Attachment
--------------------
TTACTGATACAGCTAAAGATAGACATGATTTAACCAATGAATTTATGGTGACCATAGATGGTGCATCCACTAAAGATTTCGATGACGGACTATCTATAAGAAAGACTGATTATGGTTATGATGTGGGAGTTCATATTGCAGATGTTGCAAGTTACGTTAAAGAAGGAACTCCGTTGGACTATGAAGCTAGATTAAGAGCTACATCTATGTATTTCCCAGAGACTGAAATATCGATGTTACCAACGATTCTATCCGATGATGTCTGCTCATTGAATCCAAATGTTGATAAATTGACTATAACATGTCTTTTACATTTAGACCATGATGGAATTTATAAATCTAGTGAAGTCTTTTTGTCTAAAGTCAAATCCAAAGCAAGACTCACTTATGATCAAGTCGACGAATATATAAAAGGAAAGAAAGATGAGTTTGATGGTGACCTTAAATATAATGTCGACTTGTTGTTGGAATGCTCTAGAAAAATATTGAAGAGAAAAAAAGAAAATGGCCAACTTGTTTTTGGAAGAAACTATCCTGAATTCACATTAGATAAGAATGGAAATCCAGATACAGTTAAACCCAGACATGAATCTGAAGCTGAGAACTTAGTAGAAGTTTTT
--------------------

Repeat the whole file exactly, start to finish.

TTACTGATACAGCTAAAGATAGACATGATTTAACCAATGAATTTATGGTGACCATAGATGGTGCATCCACTAAAGATTTCGATGACGGACTATCTATAAGAAAGACTGATTATGGTTATGATGTGGGAGTTCATATTGCAGATGTTGCAAGTTACGTTAAAGAAGGAACTCCGTTGGACTATGAAGCTAGATTAAGAGCTACATCTATGTATTTCCCAGAGACTGAAATATCGATGTTACCAACGATTCTATCCGATGATGTCTGCTCATTGAATCCAAATGTTGATAAATTGACTATAACATGTCTTTTACATTTAGACCATGATGGAATTTATAAATCTAGTGAAGTCTTTTTGTCTAAAGTCAAATCCAAAGCAAGACTCACTTATGATCAAGTCGACGAATATATAAAAGGAAAGAAAGATGAGTTTGATGGTGACCTTAAATATAATGTCGACTTGTTGTTGGAATGCTCTAGAAAAATATTGAAGAGAAAAAAAGAAAATGGCCAACTTGTTTTTGGAAGAAACTATCCTGAATTCACATTAGATAAGAATGGAAATCCAGATACAGTTAAACCCAGACATGAATCTGAAGCTGAGAACTTAGTAGAAGTTTTT